Having capture your key ideas and imposed a provisional structure it is now time to work in more detail. This means fleshing out your ideas and feelings. At this stage it is essential to write quickly and to avoid agonising over precise words and phrases. Don’t worry about writing the most astonishing and eye-catching first sentence; first paragraphs are often better written at the end of your writing phase.

5. Revisioning
“A designer knows he has achieved perfection not when there is nothing left to add, but when there is nothing left to take away.” — Antoine de Saint-Exupery

Writing typically moves from fleeting moments of inspiration to the discipline of the draft: the process of revisioning. This process requires critical insights more than creative flow. It is also often best accomplished several day or weeks after your speed drafting. This period allows time for critical thoughts to develop and for your to be more objective. The revision stage often involves contraction as well as amplification of your ideas. So be prepared for cutting down, chopping up, and repositioning your thoughts.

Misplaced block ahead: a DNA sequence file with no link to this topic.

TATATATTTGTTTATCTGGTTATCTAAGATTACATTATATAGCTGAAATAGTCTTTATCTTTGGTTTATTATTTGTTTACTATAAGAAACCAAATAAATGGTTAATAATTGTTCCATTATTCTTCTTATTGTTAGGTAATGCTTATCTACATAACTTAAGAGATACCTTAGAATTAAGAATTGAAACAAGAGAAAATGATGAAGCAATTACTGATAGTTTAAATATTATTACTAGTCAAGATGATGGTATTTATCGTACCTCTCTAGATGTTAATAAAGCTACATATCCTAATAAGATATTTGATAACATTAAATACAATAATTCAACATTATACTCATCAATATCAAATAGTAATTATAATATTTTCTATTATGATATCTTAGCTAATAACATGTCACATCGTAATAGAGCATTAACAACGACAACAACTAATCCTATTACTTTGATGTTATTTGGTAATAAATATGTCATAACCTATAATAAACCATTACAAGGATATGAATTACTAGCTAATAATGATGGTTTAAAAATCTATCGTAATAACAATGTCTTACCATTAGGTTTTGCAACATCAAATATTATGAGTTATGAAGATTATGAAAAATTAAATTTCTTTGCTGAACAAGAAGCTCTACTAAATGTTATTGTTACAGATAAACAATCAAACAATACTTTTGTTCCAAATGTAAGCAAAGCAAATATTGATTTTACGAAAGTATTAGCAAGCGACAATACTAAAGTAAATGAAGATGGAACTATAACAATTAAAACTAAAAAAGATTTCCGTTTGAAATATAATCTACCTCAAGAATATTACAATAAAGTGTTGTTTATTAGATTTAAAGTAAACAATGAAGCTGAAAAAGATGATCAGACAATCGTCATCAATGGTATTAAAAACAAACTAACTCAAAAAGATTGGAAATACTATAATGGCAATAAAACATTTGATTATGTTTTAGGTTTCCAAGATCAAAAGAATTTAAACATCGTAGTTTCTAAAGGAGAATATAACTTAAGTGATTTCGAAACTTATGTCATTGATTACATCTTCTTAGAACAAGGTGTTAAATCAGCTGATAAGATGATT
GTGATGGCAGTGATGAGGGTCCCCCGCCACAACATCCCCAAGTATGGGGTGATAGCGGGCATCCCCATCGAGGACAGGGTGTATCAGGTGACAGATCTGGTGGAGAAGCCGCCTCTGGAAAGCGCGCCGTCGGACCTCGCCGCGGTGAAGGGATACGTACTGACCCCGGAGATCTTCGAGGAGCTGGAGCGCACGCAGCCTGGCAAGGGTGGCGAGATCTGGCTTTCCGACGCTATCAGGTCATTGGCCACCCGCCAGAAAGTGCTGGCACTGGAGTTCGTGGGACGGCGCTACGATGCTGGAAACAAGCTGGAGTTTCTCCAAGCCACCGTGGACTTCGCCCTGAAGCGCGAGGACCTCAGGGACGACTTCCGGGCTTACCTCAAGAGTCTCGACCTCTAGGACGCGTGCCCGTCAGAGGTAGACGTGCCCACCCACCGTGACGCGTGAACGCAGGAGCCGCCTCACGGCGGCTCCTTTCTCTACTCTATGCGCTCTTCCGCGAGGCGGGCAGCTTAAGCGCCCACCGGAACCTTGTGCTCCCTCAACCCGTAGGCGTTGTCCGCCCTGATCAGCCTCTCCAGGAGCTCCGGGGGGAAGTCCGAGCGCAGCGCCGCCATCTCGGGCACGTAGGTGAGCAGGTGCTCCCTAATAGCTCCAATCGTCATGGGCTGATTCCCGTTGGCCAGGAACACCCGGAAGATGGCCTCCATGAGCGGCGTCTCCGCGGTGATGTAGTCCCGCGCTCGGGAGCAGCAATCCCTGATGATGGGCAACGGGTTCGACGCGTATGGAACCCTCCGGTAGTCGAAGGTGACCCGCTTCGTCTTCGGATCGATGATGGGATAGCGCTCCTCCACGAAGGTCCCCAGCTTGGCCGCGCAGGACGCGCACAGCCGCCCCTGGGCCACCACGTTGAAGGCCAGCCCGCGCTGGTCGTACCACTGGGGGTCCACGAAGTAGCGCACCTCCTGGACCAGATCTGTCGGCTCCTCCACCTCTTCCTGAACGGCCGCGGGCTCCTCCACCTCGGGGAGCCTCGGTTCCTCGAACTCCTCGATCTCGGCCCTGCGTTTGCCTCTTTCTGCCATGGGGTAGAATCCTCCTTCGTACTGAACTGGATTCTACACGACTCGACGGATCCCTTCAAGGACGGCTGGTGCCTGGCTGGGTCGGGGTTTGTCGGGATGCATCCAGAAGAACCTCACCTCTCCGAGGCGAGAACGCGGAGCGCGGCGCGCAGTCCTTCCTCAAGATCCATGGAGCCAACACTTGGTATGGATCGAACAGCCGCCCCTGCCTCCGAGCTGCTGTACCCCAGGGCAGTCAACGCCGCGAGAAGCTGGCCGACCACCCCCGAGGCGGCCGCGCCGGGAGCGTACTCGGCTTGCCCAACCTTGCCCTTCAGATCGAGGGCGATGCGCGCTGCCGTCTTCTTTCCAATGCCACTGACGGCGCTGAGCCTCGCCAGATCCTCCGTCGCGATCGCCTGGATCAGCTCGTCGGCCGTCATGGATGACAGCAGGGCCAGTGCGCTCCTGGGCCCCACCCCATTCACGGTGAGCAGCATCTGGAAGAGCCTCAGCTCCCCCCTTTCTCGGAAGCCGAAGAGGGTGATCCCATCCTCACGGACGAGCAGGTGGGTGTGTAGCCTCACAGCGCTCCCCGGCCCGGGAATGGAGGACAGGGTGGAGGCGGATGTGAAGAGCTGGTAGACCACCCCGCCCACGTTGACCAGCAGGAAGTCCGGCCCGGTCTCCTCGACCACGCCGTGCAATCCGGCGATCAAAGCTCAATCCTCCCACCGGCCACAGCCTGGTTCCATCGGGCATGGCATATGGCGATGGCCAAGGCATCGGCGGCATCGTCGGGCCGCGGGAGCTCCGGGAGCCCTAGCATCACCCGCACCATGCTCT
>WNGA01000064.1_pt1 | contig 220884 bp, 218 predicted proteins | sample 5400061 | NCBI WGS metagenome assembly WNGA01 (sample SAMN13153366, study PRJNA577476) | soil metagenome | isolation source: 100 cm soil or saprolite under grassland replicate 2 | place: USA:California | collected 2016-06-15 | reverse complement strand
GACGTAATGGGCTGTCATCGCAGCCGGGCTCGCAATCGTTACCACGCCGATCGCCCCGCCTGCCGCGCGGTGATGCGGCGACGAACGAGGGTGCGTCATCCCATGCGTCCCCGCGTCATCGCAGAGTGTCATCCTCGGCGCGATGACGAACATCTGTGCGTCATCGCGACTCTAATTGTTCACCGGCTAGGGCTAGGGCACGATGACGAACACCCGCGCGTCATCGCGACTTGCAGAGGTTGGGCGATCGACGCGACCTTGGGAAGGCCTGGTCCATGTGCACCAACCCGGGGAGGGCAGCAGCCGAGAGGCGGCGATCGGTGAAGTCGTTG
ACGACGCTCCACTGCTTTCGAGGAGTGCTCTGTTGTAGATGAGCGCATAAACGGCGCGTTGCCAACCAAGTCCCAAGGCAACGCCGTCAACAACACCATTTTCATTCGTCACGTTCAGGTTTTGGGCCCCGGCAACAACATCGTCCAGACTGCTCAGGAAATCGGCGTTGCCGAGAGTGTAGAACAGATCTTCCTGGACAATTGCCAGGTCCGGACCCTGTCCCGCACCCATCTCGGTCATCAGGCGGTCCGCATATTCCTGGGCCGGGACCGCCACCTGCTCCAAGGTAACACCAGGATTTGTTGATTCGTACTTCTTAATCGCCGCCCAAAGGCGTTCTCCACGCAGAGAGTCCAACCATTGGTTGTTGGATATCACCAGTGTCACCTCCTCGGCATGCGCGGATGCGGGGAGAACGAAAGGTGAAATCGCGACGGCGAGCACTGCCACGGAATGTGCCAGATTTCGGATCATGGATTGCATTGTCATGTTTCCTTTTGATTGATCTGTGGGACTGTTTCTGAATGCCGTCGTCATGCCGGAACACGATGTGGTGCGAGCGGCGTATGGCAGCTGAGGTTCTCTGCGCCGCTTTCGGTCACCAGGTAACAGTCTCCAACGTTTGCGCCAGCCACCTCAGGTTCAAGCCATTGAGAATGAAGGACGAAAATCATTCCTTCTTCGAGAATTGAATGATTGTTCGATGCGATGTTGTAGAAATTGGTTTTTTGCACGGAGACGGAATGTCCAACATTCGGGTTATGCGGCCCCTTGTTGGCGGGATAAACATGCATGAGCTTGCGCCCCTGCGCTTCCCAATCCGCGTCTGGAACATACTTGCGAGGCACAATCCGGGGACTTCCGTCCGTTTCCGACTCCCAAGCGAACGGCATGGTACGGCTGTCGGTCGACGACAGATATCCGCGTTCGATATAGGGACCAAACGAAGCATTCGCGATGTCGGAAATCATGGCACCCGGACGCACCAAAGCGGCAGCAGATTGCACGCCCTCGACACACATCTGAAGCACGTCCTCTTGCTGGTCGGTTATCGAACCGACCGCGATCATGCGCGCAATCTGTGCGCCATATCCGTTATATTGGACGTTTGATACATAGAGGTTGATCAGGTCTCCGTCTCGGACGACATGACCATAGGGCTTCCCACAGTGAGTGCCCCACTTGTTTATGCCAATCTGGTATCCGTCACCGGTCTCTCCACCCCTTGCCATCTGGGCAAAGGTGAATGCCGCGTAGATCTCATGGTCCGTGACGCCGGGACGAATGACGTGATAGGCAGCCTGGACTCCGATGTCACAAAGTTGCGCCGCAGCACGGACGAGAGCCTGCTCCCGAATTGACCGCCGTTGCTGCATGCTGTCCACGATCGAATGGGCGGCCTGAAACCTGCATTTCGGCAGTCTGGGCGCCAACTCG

6. Taming the Dragons of Destruction.
“Anxiety is the hand maiden of creativity.” — T. S. Eliot

It is very important that we learn to apply critical perception to our creative works. However, for many writers the negative thoughts can crowd out the ability to write confidently. The inner voice that questions your skills and ability, that constantly interrogates your sense of having a worthwhile and unique vision is the viral plague that constantly affects the tribe of writers. With experience writers learn that each of the key stages outlined above requires different degrees of critical and creative insight, and they learn to enjoy the unique character of each of the different stages. Accordingly, switch of destructive and negative thoughts. Keep reminding yourself that others will want to read your work, and that your work has value because it is the product of your unique perspective on the world.